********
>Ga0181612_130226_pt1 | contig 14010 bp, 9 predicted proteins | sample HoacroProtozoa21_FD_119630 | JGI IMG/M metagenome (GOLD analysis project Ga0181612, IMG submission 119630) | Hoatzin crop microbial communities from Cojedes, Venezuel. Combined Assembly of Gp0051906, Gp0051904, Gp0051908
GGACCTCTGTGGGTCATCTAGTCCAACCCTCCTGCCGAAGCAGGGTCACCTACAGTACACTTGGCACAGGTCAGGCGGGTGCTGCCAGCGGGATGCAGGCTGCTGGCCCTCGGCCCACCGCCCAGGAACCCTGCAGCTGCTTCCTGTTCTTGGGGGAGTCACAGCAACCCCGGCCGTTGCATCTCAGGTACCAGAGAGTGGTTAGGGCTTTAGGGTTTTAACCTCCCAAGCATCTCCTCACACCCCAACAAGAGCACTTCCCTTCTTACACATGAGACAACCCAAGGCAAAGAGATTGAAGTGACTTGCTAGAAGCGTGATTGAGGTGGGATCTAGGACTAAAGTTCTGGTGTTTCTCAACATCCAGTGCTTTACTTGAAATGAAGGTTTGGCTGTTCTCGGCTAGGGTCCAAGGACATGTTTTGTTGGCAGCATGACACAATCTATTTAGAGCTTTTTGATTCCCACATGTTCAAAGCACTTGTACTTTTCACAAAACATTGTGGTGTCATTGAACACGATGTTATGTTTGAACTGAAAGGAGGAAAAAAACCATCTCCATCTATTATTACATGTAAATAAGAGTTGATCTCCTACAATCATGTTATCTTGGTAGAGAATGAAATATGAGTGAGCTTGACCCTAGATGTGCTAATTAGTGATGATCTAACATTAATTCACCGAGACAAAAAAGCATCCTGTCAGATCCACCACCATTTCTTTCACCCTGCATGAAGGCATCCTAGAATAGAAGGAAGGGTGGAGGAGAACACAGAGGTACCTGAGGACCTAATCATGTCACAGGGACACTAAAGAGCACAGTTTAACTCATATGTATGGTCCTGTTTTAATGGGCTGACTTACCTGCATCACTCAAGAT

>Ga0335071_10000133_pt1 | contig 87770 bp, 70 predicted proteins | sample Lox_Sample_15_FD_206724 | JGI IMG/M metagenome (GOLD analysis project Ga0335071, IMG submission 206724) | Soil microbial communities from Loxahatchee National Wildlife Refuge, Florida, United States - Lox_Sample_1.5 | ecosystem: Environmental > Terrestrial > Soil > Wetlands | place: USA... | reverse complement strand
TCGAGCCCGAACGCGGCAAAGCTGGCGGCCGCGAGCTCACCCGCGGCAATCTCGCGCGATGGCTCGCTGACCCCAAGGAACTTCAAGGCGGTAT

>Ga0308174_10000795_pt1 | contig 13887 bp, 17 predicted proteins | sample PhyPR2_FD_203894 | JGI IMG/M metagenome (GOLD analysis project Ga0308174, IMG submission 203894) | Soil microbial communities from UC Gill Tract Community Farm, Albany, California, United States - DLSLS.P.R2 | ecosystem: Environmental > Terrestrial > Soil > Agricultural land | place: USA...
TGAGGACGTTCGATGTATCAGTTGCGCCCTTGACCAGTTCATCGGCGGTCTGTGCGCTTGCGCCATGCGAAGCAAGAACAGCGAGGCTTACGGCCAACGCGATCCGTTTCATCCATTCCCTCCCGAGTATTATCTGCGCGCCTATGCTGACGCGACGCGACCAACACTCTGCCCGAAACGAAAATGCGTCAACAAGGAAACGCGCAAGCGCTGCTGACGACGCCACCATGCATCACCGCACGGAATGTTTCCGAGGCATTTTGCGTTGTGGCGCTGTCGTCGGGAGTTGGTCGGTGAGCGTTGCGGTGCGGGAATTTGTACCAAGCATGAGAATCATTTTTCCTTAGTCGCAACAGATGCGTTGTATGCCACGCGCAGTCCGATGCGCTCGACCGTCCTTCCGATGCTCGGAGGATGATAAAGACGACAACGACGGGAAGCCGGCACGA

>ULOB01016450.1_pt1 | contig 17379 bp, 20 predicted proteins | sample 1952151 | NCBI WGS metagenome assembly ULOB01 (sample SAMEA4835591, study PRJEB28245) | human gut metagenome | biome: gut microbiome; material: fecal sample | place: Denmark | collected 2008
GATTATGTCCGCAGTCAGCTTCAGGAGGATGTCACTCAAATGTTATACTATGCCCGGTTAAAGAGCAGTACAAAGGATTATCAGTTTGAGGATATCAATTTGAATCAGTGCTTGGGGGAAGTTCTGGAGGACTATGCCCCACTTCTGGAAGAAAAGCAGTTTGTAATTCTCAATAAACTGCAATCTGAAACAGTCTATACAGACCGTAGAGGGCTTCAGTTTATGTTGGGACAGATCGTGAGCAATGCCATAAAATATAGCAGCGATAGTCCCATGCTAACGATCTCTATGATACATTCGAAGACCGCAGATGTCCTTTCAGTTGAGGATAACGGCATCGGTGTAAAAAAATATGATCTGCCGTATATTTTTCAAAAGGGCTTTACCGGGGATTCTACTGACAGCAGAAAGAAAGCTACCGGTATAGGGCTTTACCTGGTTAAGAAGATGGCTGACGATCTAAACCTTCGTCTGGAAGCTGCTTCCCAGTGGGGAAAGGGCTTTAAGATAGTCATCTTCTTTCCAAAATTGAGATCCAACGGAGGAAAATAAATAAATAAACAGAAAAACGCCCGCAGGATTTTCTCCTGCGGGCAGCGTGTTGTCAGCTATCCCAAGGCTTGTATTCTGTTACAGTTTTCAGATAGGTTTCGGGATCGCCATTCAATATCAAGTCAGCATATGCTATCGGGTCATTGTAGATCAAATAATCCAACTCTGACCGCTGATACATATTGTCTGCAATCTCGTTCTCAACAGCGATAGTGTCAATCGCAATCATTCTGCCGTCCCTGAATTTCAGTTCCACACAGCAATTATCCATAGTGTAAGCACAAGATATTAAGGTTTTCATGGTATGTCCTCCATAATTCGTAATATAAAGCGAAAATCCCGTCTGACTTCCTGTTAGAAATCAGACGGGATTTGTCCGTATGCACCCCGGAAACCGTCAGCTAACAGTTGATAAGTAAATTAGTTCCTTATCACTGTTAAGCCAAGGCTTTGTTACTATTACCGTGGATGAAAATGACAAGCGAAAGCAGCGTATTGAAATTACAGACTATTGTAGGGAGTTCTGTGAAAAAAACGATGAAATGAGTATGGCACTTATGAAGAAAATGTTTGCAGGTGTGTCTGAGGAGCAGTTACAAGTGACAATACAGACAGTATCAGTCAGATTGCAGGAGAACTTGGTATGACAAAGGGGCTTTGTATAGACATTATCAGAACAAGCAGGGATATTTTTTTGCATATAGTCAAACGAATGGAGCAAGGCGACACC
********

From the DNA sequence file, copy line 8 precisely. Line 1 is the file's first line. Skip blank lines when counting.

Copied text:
GATTATGTCCGCAGTCAGCTTCAGGAGGATGTCACTCAAATGTTATACTATGCCCGGTTAAAGAGCAGTACAAAGGATTATCAGTTTGAGGATATCAATTTGAATCAGTGCTTGGGGGAAGTTCTGGAGGACTATGCCCCACTTCTGGAAGAAAAGCAGTTTGTAATTCTCAATAAACTGCAATCTGAAACAGTCTATACAGACCGTAGAGGGCTTCAGTTTATGTTGGGACAGATCGTGAGCAATGCCATAAAATATAGCAGCGATAGTCCCATGCTAACGATCTCTATGATACATTCGAAGACCGCAGATGTCCTTTCAGTTGAGGATAACGGCATCGGTGTAAAAAAATATGATCTGCCGTATATTTTTCAAAAGGGCTTTACCGGGGATTCTACTGACAGCAGAAAGAAAGCTACCGGTATAGGGCTTTACCTGGTTAAGAAGATGGCTGACGATCTAAACCTTCGTCTGGAAGCTGCTTCCCAGTGGGGAAAGGGCTTTAAGATAGTCATCTTCTTTCCAAAATTGAGATCCAACGGAGGAAAATAAATAAATAAACAGAAAAACGCCCGCAGGATTTTCTCCTGCGGGCAGCGTGTTGTCAGCTATCCCAAGGCTTGTATTCTGTTACAGTTTTCAGATAGGTTTCGGGATCGCCATTCAATATCAAGTCAGCATATGCTATCGGGTCATTGTAGATCAAATAATCCAACTCTGACCGCTGATACATATTGTCTGCAATCTCGTTCTCAACAGCGATAGTGTCAATCGCAATCATTCTGCCGTCCCTGAATTTCAGTTCCACACAGCAATTATCCATAGTGTAAGCACAAGATATTAAGGTTTTCATGGTATGTCCTCCATAATTCGTAATATAAAGCGAAAATCCCGTCTGACTTCCTGTTAGAAATCAGACGGGATTTGTCCGTATGCACCCCGGAAACCGTCAGCTAACAGTTGATAAGTAAATTAGTTCCTTATCACTGTTAAGCCAAGGCTTTGTTACTATTACCGTGGATGAAAATGACAAGCGAAAGCAGCGTATTGAAATTACAGACTATTGTAGGGAGTTCTGTGAAAAAAACGATGAAATGAGTATGGCACTTATGAAGAAAATGTTTGCAGGTGTGTCTGAGGAGCAGTTACAAGTGACAATACAGACAGTATCAGTCAGATTGCAGGAGAACTTGGTATGACAAAGGGGCTTTGTATAGACATTATCAGAACAAGCAGGGATATTTTTTTGCATATAGTCAAACGAATGGAGCAAGGCGACACC